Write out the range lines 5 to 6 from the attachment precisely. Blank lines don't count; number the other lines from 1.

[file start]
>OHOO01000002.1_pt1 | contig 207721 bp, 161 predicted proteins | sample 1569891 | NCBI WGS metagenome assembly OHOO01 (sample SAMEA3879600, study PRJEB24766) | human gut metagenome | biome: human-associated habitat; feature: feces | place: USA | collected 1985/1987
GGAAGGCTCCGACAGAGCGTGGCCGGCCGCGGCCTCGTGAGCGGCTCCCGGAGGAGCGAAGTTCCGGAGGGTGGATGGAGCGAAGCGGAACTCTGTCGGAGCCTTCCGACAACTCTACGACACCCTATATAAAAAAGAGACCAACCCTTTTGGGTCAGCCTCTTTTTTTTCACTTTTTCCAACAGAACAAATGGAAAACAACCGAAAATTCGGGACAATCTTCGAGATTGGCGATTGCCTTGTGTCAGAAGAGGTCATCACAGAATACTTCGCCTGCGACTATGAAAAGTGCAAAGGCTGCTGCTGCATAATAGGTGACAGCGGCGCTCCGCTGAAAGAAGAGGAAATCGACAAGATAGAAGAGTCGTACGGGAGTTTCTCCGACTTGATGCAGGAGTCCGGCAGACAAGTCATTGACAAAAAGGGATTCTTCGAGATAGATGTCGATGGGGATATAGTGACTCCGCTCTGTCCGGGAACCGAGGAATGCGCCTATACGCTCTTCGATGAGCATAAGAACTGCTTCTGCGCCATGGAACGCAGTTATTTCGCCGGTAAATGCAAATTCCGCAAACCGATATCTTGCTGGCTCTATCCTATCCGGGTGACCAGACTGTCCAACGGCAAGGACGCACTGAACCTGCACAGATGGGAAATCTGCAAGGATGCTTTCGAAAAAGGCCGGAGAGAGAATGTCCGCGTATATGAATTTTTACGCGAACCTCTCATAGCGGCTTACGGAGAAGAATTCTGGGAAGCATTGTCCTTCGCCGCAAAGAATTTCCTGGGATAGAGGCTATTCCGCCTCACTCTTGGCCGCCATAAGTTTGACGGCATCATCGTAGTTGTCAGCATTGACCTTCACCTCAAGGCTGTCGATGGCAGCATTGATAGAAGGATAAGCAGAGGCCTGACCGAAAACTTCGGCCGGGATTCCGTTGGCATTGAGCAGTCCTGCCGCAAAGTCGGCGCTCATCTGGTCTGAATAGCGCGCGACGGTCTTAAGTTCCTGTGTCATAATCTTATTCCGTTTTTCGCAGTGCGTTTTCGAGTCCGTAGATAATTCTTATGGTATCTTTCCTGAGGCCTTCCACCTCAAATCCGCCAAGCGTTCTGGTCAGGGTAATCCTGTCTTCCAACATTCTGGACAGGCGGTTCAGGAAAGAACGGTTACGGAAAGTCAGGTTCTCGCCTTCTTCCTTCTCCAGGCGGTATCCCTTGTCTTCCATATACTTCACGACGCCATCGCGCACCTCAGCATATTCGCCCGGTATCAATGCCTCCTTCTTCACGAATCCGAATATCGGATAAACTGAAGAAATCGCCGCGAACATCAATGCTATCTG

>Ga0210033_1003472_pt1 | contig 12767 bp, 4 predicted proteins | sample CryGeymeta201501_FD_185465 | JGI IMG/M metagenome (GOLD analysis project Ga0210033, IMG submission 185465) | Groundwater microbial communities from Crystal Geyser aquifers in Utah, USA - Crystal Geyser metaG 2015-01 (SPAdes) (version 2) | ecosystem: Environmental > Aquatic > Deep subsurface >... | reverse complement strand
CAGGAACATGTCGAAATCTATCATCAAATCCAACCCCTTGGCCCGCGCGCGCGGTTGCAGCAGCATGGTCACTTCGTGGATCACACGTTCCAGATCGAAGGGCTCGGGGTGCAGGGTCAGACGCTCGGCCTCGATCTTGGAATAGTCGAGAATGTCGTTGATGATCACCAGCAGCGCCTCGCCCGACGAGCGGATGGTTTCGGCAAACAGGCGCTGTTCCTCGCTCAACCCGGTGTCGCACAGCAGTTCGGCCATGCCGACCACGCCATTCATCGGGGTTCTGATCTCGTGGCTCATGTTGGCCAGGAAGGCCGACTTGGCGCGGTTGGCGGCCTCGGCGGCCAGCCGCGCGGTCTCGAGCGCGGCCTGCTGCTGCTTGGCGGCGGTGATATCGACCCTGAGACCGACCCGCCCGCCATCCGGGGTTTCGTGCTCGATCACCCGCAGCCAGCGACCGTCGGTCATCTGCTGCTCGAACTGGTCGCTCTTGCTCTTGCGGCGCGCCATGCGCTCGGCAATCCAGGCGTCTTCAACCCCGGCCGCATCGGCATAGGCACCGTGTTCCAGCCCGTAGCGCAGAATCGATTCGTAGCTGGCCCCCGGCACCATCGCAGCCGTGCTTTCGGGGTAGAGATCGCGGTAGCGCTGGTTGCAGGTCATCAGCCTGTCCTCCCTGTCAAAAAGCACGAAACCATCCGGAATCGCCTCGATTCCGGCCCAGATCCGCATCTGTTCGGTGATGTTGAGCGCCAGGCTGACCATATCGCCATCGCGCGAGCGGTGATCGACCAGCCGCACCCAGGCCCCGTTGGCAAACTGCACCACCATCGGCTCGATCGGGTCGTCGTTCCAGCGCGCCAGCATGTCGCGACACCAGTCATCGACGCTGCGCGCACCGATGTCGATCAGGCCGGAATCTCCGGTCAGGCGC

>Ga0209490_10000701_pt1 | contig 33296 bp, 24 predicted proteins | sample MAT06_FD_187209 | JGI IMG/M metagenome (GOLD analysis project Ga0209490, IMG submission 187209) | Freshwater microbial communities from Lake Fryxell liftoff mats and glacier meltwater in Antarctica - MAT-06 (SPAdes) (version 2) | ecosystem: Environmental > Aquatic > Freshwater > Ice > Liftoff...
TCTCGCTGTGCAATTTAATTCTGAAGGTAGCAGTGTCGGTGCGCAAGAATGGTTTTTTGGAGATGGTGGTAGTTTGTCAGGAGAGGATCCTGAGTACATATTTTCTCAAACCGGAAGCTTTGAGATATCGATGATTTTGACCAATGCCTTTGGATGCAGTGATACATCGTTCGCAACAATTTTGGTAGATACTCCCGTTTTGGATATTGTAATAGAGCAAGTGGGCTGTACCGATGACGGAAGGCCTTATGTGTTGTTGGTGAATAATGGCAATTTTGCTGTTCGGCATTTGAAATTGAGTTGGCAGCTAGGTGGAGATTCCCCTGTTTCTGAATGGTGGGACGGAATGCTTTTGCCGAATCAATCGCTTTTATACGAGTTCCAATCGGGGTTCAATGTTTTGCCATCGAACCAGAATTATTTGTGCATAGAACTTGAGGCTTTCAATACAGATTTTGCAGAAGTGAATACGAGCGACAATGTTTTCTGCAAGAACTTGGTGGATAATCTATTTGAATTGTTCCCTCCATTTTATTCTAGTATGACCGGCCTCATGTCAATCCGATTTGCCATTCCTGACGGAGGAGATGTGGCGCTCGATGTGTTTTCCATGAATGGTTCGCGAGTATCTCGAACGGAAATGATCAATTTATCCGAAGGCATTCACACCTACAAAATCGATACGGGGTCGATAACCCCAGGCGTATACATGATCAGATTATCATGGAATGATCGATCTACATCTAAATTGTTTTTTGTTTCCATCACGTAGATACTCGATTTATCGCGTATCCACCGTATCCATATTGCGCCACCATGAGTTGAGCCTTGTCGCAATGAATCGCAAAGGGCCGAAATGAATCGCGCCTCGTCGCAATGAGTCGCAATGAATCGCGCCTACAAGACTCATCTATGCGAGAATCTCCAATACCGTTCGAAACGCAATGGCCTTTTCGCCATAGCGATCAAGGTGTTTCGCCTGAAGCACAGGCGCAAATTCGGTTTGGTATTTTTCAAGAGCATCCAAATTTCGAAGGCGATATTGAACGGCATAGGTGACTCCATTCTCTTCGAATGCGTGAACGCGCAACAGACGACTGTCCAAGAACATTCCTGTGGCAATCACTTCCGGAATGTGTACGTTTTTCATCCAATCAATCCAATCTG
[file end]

>Ga0209490_10000701_pt1 | contig 33296 bp, 24 predicted proteins | sample MAT06_FD_187209 | JGI IMG/M metagenome (GOLD analysis project Ga0209490, IMG submission 187209) | Freshwater microbial communities from Lake Fryxell liftoff mats and glacier meltwater in Antarctica - MAT-06 (SPAdes) (version 2) | ecosystem: Environmental > Aquatic > Freshwater > Ice > Liftoff...
TCTCGCTGTGCAATTTAATTCTGAAGGTAGCAGTGTCGGTGCGCAAGAATGGTTTTTTGGAGATGGTGGTAGTTTGTCAGGAGAGGATCCTGAGTACATATTTTCTCAAACCGGAAGCTTTGAGATATCGATGATTTTGACCAATGCCTTTGGATGCAGTGATACATCGTTCGCAACAATTTTGGTAGATACTCCCGTTTTGGATATTGTAATAGAGCAAGTGGGCTGTACCGATGACGGAAGGCCTTATGTGTTGTTGGTGAATAATGGCAATTTTGCTGTTCGGCATTTGAAATTGAGTTGGCAGCTAGGTGGAGATTCCCCTGTTTCTGAATGGTGGGACGGAATGCTTTTGCCGAATCAATCGCTTTTATACGAGTTCCAATCGGGGTTCAATGTTTTGCCATCGAACCAGAATTATTTGTGCATAGAACTTGAGGCTTTCAATACAGATTTTGCAGAAGTGAATACGAGCGACAATGTTTTCTGCAAGAACTTGGTGGATAATCTATTTGAATTGTTCCCTCCATTTTATTCTAGTATGACCGGCCTCATGTCAATCCGATTTGCCATTCCTGACGGAGGAGATGTGGCGCTCGATGTGTTTTCCATGAATGGTTCGCGAGTATCTCGAACGGAAATGATCAATTTATCCGAAGGCATTCACACCTACAAAATCGATACGGGGTCGATAACCCCAGGCGTATACATGATCAGATTATCATGGAATGATCGATCTACATCTAAATTGTTTTTTGTTTCCATCACGTAGATACTCGATTTATCGCGTATCCACCGTATCCATATTGCGCCACCATGAGTTGAGCCTTGTCGCAATGAATCGCAAAGGGCCGAAATGAATCGCGCCTCGTCGCAATGAGTCGCAATGAATCGCGCCTACAAGACTCATCTATGCGAGAATCTCCAATACCGTTCGAAACGCAATGGCCTTTTCGCCATAGCGATCAAGGTGTTTCGCCTGAAGCACAGGCGCAAATTCGGTTTGGTATTTTTCAAGAGCATCCAAATTTCGAAGGCGATATTGAACGGCATAGGTGACTCCATTCTCTTCGAATGCGTGAACGCGCAACAGACGACTGTCCAAGAACATTCCTGTGGCAATCACTTCCGGAATGTGTACGTTTTTCATCCAATCAATCCAATCTG